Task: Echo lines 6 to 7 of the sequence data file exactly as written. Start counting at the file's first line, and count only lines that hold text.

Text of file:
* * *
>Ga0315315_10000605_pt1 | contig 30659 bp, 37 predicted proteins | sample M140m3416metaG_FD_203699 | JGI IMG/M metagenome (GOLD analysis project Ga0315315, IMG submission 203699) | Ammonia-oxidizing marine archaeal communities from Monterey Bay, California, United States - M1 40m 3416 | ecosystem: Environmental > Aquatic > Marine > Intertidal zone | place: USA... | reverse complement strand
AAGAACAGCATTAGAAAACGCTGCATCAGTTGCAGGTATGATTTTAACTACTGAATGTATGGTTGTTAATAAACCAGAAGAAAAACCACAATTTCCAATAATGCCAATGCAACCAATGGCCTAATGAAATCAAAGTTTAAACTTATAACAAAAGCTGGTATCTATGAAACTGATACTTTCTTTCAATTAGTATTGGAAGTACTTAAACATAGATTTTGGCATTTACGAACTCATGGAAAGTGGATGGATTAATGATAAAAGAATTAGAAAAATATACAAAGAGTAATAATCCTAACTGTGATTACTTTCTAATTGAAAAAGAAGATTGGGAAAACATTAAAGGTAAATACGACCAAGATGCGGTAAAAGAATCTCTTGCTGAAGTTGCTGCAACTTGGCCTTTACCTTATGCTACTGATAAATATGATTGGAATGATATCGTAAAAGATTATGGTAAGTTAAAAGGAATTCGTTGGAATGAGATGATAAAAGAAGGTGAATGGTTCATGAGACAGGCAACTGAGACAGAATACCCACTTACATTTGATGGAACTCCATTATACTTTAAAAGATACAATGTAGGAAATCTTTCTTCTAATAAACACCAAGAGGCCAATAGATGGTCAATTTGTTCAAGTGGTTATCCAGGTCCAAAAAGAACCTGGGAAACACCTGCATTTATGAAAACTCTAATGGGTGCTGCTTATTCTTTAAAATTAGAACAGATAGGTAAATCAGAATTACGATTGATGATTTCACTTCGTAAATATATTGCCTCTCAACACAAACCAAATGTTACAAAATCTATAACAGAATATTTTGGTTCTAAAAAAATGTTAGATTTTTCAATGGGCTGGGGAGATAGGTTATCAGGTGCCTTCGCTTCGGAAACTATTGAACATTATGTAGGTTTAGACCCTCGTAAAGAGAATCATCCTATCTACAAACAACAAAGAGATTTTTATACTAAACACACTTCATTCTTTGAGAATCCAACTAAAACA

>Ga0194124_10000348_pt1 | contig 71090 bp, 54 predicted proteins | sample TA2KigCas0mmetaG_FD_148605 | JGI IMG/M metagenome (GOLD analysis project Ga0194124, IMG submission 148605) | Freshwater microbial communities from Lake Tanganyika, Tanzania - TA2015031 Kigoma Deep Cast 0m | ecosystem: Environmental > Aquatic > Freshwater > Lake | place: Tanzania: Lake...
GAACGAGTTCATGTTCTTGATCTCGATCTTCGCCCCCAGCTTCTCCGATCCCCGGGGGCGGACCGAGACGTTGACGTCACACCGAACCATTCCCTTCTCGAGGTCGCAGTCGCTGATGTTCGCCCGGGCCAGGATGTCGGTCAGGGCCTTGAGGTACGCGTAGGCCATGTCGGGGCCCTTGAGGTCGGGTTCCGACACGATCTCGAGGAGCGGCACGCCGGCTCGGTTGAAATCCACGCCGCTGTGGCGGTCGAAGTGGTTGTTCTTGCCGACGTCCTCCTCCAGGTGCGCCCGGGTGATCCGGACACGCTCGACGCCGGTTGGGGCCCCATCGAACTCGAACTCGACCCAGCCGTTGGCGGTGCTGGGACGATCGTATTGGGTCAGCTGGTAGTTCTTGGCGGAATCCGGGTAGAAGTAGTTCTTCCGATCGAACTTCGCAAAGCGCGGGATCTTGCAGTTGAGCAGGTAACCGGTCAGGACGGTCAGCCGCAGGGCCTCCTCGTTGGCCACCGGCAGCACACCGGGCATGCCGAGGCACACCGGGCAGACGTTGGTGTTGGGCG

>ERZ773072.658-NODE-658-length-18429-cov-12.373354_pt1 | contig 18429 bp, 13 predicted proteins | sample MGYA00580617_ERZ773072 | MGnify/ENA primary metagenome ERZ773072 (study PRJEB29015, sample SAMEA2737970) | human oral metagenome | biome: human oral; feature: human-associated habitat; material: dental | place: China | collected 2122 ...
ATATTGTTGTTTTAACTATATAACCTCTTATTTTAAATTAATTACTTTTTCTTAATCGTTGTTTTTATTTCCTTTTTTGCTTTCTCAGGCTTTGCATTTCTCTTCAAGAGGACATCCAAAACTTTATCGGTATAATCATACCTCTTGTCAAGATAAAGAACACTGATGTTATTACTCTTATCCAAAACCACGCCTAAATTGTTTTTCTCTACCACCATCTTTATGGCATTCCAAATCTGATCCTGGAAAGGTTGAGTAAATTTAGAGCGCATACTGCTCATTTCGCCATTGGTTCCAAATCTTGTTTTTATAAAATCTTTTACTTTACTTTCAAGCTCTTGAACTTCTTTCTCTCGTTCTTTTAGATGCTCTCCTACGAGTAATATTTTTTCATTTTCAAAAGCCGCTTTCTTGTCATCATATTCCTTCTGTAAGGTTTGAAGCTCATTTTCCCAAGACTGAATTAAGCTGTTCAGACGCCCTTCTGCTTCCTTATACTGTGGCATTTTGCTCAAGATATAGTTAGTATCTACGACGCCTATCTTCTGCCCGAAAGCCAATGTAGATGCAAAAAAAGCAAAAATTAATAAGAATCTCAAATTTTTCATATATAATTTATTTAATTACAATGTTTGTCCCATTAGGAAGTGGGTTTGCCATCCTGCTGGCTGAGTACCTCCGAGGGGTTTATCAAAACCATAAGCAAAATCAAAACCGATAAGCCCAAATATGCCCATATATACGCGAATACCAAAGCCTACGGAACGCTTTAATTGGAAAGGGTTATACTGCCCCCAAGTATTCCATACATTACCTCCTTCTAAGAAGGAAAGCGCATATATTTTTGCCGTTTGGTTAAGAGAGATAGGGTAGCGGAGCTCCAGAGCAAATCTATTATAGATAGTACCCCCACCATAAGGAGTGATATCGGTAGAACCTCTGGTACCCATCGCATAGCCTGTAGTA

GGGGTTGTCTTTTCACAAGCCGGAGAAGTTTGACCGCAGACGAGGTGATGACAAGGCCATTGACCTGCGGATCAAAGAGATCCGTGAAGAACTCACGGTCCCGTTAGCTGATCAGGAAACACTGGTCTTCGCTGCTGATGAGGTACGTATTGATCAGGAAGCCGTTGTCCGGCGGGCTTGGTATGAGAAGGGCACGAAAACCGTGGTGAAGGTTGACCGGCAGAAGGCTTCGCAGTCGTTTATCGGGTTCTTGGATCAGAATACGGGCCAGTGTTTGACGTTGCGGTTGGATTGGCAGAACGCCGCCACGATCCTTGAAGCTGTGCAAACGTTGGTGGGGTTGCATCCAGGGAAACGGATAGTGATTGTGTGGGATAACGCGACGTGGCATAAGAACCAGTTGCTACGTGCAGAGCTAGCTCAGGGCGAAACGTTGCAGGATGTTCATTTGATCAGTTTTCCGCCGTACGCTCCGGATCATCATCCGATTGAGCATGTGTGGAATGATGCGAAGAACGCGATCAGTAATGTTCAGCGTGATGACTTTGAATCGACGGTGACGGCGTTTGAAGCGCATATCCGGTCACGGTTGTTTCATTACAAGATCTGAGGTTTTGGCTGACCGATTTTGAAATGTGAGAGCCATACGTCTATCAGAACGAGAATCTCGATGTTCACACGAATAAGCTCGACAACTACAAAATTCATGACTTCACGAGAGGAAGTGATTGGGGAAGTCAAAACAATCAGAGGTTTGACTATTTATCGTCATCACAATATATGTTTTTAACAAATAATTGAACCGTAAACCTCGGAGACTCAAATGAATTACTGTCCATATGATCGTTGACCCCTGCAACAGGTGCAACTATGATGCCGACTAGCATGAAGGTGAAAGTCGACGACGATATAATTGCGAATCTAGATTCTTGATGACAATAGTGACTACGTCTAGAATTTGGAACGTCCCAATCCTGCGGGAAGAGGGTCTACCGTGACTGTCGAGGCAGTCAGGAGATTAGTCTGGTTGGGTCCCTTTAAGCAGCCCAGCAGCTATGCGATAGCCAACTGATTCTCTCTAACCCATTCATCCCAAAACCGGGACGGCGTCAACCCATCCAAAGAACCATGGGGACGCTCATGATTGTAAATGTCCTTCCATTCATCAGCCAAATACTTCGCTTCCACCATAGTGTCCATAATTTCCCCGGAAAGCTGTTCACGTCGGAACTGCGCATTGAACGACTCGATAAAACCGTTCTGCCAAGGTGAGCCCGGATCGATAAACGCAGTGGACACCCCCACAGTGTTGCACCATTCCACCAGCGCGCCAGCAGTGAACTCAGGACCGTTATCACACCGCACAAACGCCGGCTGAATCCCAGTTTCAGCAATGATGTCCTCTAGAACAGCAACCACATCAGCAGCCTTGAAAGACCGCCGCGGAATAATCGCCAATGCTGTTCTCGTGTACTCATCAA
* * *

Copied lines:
ATATTGTTGTTTTAACTATATAACCTCTTATTTTAAATTAATTACTTTTTCTTAATCGTTGTTTTTATTTCCTTTTTTGCTTTCTCAGGCTTTGCATTTCTCTTCAAGAGGACATCCAAAACTTTATCGGTATAATCATACCTCTTGTCAAGATAAAGAACACTGATGTTATTACTCTTATCCAAAACCACGCCTAAATTGTTTTTCTCTACCACCATCTTTATGGCATTCCAAATCTGATCCTGGAAAGGTTGAGTAAATTTAGAGCGCATACTGCTCATTTCGCCATTGGTTCCAAATCTTGTTTTTATAAAATCTTTTACTTTACTTTCAAGCTCTTGAACTTCTTTCTCTCGTTCTTTTAGATGCTCTCCTACGAGTAATATTTTTTCATTTTCAAAAGCCGCTTTCTTGTCATCATATTCCTTCTGTAAGGTTTGAAGCTCATTTTCCCAAGACTGAATTAAGCTGTTCAGACGCCCTTCTGCTTCCTTATACTGTGGCATTTTGCTCAAGATATAGTTAGTATCTACGACGCCTATCTTCTGCCCGAAAGCCAATGTAGATGCAAAAAAAGCAAAAATTAATAAGAATCTCAAATTTTTCATATATAATTTATTTAATTACAATGTTTGTCCCATTAGGAAGTGGGTTTGCCATCCTGCTGGCTGAGTACCTCCGAGGGGTTTATCAAAACCATAAGCAAAATCAAAACCGATAAGCCCAAATATGCCCATATATACGCGAATACCAAAGCCTACGGAACGCTTTAATTGGAAAGGGTTATACTGCCCCCAAGTATTCCATACATTACCTCCTTCTAAGAAGGAAAGCGCATATATTTTTGCCGTTTGGTTAAGAGAGATAGGGTAGCGGAGCTCCAGAGCAAATCTATTATAGATAGTACCCCCACCATAAGGAGTGATATCGGTAGAACCTCTGGTACCCATCGCATAGCCTGTAGTA

GGGGTTGTCTTTTCACAAGCCGGAGAAGTTTGACCGCAGACGAGGTGATGACAAGGCCATTGACCTGCGGATCAAAGAGATCCGTGAAGAACTCACGGTCCCGTTAGCTGATCAGGAAACACTGGTCTTCGCTGCTGATGAGGTACGTATTGATCAGGAAGCCGTTGTCCGGCGGGCTTGGTATGAGAAGGGCACGAAAACCGTGGTGAAGGTTGACCGGCAGAAGGCTTCGCAGTCGTTTATCGGGTTCTTGGATCAGAATACGGGCCAGTGTTTGACGTTGCGGTTGGATTGGCAGAACGCCGCCACGATCCTTGAAGCTGTGCAAACGTTGGTGGGGTTGCATCCAGGGAAACGGATAGTGATTGTGTGGGATAACGCGACGTGGCATAAGAACCAGTTGCTACGTGCAGAGCTAGCTCAGGGCGAAACGTTGCAGGATGTTCATTTGATCAGTTTTCCGCCGTACGCTCCGGATCATCATCCGATTGAGCATGTGTGGAATGATGCGAAGAACGCGATCAGTAATGTTCAGCGTGATGACTTTGAATCGACGGTGACGGCGTTTGAAGCGCATATCCGGTCACGGTTGTTTCATTACAAGATCTGAGGTTTTGGCTGACCGATTTTGAAATGTGAGAGCCATACGTCTATCAGAACGAGAATCTCGATGTTCACACGAATAAGCTCGACAACTACAAAATTCATGACTTCACGAGAGGAAGTGATTGGGGAAGTCAAAACAATCAGAGGTTTGACTATTTATCGTCATCACAATATATGTTTTTAACAAATAATTGAACCGTAAACCTCGGAGACTCAAATGAATTACTGTCCATATGATCGTTGACCCCTGCAACAGGTGCAACTATGATGCCGACTAGCATGAAGGTGAAAGTCGACGACGATATAATTGCGAATCTAGATTCTTGATGACAATAGTGACTACGTCTAGAATTTGGAACGTCCCAATCCTGCGGGAAGAGGGTCTACCGTGACTGTCGAGGCAGTCAGGAGATTAGTCTGGTTGGGTCCCTTTAAGCAGCCCAGCAGCTATGCGATAGCCAACTGATTCTCTCTAACCCATTCATCCCAAAACCGGGACGGCGTCAACCCATCCAAAGAACCATGGGGACGCTCATGATTGTAAATGTCCTTCCATTCATCAGCCAAATACTTCGCTTCCACCATAGTGTCCATAATTTCCCCGGAAAGCTGTTCACGTCGGAACTGCGCATTGAACGACTCGATAAAACCGTTCTGCCAAGGTGAGCCCGGATCGATAAACGCAGTGGACACCCCCACAGTGTTGCACCATTCCACCAGCGCGCCAGCAGTGAACTCAGGACCGTTATCACACCGCACAAACGCCGGCTGAATCCCAGTTTCAGCAATGATGTCCTCTAGAACAGCAACCACATCAGCAGCCTTGAAAGACCGCCGCGGAATAATCGCCAATGCTGTTCTCGTGTACTCATCAA